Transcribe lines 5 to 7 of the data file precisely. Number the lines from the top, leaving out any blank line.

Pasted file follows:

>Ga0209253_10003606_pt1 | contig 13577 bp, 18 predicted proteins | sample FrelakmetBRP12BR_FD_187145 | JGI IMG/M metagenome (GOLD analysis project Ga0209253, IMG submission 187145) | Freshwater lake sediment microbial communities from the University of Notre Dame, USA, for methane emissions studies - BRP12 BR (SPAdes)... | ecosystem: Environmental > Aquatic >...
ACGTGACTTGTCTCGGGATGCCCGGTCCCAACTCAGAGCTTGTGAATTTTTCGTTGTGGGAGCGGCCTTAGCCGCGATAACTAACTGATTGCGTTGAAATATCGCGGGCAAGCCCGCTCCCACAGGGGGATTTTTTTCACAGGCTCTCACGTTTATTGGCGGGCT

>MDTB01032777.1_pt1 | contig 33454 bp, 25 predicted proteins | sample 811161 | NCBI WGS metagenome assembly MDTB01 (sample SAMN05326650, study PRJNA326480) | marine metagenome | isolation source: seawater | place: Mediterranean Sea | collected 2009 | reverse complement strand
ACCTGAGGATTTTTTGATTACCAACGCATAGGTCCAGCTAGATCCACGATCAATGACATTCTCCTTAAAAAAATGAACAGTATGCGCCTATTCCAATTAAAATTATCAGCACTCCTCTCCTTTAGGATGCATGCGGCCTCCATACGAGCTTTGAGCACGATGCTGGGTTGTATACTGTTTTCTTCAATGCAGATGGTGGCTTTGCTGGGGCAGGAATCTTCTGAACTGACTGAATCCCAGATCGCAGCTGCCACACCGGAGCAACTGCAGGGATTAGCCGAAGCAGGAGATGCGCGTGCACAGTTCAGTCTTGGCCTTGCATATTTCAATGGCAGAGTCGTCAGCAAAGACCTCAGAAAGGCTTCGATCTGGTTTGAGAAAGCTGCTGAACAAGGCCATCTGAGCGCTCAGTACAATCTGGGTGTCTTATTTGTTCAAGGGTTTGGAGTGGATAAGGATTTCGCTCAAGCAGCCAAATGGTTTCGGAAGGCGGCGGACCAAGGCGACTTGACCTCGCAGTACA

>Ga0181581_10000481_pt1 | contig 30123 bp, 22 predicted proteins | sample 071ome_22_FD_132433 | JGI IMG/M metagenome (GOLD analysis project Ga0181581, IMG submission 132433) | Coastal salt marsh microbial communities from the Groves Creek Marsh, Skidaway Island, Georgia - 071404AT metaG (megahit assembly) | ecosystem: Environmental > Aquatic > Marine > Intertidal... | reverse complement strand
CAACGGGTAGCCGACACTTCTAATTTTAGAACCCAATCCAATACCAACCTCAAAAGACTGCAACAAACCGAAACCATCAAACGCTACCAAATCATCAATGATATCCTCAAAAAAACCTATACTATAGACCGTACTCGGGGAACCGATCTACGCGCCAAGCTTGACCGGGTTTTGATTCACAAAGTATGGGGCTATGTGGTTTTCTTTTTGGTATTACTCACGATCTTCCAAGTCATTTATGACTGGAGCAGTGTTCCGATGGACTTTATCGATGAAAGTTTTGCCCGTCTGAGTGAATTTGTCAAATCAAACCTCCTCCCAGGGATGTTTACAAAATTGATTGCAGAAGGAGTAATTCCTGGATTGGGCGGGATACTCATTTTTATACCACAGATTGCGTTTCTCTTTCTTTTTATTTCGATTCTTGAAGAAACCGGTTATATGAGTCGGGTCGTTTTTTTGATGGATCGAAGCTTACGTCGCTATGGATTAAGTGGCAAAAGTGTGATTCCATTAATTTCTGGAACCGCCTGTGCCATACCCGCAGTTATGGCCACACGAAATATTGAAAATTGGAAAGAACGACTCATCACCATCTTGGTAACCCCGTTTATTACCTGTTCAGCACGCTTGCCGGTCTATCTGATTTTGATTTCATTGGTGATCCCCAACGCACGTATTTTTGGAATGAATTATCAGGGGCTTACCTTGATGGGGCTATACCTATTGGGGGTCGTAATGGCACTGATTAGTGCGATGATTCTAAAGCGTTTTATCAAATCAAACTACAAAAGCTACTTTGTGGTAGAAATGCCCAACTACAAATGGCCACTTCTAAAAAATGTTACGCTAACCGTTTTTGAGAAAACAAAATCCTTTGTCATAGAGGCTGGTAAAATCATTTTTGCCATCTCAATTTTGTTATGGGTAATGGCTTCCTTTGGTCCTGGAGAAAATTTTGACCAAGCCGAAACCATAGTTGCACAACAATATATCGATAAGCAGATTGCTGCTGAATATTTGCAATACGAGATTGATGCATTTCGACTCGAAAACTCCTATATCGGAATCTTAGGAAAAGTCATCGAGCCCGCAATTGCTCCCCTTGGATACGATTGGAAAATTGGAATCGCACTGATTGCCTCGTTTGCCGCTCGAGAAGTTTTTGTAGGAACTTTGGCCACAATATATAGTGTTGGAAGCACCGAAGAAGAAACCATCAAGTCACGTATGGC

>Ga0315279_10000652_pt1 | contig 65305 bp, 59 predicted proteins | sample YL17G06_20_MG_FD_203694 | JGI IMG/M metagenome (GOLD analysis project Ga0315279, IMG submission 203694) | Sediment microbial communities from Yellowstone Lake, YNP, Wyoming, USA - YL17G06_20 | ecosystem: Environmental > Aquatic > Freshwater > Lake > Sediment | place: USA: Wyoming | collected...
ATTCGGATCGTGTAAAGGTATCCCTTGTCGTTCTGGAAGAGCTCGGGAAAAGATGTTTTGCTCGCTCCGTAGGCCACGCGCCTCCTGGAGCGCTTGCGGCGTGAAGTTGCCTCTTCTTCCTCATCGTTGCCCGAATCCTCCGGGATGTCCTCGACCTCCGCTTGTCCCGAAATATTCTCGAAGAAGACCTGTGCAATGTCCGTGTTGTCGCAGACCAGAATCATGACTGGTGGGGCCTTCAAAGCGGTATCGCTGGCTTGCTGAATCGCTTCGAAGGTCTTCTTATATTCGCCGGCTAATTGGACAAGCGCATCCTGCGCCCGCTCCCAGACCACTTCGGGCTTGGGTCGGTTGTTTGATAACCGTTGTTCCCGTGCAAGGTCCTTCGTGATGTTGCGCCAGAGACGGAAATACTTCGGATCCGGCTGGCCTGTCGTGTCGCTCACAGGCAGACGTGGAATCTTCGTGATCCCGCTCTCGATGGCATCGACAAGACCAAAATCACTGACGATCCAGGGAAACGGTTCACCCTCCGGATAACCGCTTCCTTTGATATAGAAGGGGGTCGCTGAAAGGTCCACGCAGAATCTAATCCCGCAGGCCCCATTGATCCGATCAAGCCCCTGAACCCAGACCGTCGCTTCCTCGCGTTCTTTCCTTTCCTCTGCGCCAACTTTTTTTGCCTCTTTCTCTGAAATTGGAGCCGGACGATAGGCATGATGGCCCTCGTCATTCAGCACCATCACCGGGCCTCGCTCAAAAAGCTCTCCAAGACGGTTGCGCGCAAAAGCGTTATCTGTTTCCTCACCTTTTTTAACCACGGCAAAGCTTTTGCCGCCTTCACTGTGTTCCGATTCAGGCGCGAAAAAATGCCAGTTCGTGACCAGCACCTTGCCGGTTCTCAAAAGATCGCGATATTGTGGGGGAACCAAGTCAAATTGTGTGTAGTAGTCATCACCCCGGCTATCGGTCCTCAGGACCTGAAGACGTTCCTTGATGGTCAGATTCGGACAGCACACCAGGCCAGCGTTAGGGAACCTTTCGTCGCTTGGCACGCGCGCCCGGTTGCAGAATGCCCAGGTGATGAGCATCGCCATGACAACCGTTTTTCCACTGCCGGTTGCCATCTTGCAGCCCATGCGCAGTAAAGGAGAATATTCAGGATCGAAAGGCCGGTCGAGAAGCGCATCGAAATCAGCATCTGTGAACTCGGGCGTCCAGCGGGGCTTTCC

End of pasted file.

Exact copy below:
>Ga0181581_10000481_pt1 | contig 30123 bp, 22 predicted proteins | sample 071ome_22_FD_132433 | JGI IMG/M metagenome (GOLD analysis project Ga0181581, IMG submission 132433) | Coastal salt marsh microbial communities from the Groves Creek Marsh, Skidaway Island, Georgia - 071404AT metaG (megahit assembly) | ecosystem: Environmental > Aquatic > Marine > Intertidal... | reverse complement strand
CAACGGGTAGCCGACACTTCTAATTTTAGAACCCAATCCAATACCAACCTCAAAAGACTGCAACAAACCGAAACCATCAAACGCTACCAAATCATCAATGATATCCTCAAAAAAACCTATACTATAGACCGTACTCGGGGAACCGATCTACGCGCCAAGCTTGACCGGGTTTTGATTCACAAAGTATGGGGCTATGTGGTTTTCTTTTTGGTATTACTCACGATCTTCCAAGTCATTTATGACTGGAGCAGTGTTCCGATGGACTTTATCGATGAAAGTTTTGCCCGTCTGAGTGAATTTGTCAAATCAAACCTCCTCCCAGGGATGTTTACAAAATTGATTGCAGAAGGAGTAATTCCTGGATTGGGCGGGATACTCATTTTTATACCACAGATTGCGTTTCTCTTTCTTTTTATTTCGATTCTTGAAGAAACCGGTTATATGAGTCGGGTCGTTTTTTTGATGGATCGAAGCTTACGTCGCTATGGATTAAGTGGCAAAAGTGTGATTCCATTAATTTCTGGAACCGCCTGTGCCATACCCGCAGTTATGGCCACACGAAATATTGAAAATTGGAAAGAACGACTCATCACCATCTTGGTAACCCCGTTTATTACCTGTTCAGCACGCTTGCCGGTCTATCTGATTTTGATTTCATTGGTGATCCCCAACGCACGTATTTTTGGAATGAATTATCAGGGGCTTACCTTGATGGGGCTATACCTATTGGGGGTCGTAATGGCACTGATTAGTGCGATGATTCTAAAGCGTTTTATCAAATCAAACTACAAAAGCTACTTTGTGGTAGAAATGCCCAACTACAAATGGCCACTTCTAAAAAATGTTACGCTAACCGTTTTTGAGAAAACAAAATCCTTTGTCATAGAGGCTGGTAAAATCATTTTTGCCATCTCAATTTTGTTATGGGTAATGGCTTCCTTTGGTCCTGGAGAAAATTTTGACCAAGCCGAAACCATAGTTGCACAACAATATATCGATAAGCAGATTGCTGCTGAATATTTGCAATACGAGATTGATGCATTTCGACTCGAAAACTCCTATATCGGAATCTTAGGAAAAGTCATCGAGCCCGCAATTGCTCCCCTTGGATACGATTGGAAAATTGGAATCGCACTGATTGCCTCGTTTGCCGCTCGAGAAGTTTTTGTAGGAACTTTGGCCACAATATATAGTGTTGGAAGCACCGAAGAAGAAACCATCAAGTCACGTATGGC

>Ga0315279_10000652_pt1 | contig 65305 bp, 59 predicted proteins | sample YL17G06_20_MG_FD_203694 | JGI IMG/M metagenome (GOLD analysis project Ga0315279, IMG submission 203694) | Sediment microbial communities from Yellowstone Lake, YNP, Wyoming, USA - YL17G06_20 | ecosystem: Environmental > Aquatic > Freshwater > Lake > Sediment | place: USA: Wyoming | collected...